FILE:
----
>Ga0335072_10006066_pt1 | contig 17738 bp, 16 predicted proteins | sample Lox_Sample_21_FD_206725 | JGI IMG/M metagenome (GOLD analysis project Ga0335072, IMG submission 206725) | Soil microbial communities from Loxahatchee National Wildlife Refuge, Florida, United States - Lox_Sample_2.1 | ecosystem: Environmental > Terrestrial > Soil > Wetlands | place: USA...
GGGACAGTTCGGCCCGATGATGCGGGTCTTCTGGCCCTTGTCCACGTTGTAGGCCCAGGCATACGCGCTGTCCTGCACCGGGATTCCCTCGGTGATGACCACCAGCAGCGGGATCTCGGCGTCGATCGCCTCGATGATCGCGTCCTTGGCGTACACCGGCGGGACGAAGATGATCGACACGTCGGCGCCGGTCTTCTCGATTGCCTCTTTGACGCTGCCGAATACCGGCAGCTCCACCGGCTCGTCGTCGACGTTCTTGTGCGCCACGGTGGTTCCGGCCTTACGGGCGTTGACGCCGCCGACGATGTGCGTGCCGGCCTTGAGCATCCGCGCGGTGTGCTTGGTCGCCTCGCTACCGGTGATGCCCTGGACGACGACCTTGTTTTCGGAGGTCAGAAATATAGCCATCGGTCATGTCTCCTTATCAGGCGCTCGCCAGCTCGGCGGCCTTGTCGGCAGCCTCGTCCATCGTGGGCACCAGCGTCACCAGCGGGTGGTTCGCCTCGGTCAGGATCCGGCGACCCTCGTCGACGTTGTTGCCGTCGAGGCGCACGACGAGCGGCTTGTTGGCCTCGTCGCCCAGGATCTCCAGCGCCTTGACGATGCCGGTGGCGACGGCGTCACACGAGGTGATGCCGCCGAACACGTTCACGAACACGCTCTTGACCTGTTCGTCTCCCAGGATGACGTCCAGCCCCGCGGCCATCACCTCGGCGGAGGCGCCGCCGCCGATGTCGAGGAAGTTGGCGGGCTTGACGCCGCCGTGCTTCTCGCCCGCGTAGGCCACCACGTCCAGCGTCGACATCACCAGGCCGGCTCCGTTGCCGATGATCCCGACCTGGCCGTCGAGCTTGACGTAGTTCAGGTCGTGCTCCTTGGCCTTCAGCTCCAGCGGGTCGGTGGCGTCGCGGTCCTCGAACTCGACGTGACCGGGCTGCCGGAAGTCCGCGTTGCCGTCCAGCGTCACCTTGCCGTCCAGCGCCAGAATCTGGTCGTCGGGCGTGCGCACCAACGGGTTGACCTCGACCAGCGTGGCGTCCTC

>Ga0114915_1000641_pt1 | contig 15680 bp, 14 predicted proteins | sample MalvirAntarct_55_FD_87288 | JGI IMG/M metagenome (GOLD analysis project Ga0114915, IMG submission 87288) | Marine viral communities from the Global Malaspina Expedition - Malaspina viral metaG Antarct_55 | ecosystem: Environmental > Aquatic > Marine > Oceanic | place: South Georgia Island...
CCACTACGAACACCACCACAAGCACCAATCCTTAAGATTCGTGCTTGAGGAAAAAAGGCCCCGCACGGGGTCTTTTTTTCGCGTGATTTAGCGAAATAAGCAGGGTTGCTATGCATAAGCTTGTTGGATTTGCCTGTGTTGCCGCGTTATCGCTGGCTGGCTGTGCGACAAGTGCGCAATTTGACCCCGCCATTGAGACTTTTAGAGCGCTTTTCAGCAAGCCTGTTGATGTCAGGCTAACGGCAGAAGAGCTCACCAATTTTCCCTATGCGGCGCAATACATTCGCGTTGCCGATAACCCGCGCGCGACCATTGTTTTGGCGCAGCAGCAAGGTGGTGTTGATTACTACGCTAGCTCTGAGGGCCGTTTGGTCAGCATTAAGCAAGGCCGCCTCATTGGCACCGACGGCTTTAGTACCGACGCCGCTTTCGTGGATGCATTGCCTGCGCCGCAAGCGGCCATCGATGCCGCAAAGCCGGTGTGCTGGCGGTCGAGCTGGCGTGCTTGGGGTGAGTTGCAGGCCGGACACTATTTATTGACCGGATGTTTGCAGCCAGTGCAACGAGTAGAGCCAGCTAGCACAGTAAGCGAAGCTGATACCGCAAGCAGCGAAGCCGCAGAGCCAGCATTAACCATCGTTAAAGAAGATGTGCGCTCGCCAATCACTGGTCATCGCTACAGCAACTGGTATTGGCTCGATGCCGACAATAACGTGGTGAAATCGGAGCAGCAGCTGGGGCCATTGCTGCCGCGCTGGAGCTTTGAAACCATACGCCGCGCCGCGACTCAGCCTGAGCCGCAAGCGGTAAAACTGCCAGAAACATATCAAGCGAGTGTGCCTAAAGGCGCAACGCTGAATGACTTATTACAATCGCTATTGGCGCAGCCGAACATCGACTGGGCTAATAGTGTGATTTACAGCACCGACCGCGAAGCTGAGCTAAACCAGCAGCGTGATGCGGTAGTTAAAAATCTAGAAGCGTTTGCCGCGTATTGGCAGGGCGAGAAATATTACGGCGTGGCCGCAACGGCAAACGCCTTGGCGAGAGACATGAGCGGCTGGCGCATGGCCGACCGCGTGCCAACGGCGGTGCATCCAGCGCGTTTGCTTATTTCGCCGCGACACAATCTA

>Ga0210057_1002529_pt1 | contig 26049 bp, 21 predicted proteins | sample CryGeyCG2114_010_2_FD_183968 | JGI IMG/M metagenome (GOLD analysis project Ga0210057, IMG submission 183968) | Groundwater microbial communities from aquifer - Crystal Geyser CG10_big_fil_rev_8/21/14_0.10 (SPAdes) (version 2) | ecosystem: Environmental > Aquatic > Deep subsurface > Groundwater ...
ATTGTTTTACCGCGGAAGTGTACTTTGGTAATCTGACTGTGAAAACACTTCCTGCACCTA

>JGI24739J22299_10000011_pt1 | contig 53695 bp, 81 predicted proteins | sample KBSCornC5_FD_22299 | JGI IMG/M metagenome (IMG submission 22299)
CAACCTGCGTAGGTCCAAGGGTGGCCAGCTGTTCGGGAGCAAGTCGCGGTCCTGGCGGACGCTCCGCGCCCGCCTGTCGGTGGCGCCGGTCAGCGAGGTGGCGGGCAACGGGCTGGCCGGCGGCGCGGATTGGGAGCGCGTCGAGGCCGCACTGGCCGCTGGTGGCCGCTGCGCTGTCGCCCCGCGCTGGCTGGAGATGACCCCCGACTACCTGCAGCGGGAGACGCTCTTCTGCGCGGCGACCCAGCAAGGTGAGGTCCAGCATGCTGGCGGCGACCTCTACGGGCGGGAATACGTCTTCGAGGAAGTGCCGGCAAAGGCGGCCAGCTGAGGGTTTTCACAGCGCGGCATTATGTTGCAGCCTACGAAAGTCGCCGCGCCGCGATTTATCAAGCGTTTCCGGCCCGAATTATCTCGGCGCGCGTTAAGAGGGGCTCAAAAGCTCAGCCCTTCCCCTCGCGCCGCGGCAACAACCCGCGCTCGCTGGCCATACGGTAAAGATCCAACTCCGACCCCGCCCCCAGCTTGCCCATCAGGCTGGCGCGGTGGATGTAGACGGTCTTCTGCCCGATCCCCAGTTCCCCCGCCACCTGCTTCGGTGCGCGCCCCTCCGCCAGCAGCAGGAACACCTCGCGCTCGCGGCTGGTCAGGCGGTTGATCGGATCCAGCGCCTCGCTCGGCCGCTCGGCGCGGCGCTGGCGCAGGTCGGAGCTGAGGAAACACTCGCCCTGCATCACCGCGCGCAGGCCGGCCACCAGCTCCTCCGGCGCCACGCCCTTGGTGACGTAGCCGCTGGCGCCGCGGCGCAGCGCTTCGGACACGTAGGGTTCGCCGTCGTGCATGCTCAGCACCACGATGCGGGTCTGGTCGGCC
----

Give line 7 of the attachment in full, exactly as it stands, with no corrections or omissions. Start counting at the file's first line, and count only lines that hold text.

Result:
>JGI24739J22299_10000011_pt1 | contig 53695 bp, 81 predicted proteins | sample KBSCornC5_FD_22299 | JGI IMG/M metagenome (IMG submission 22299)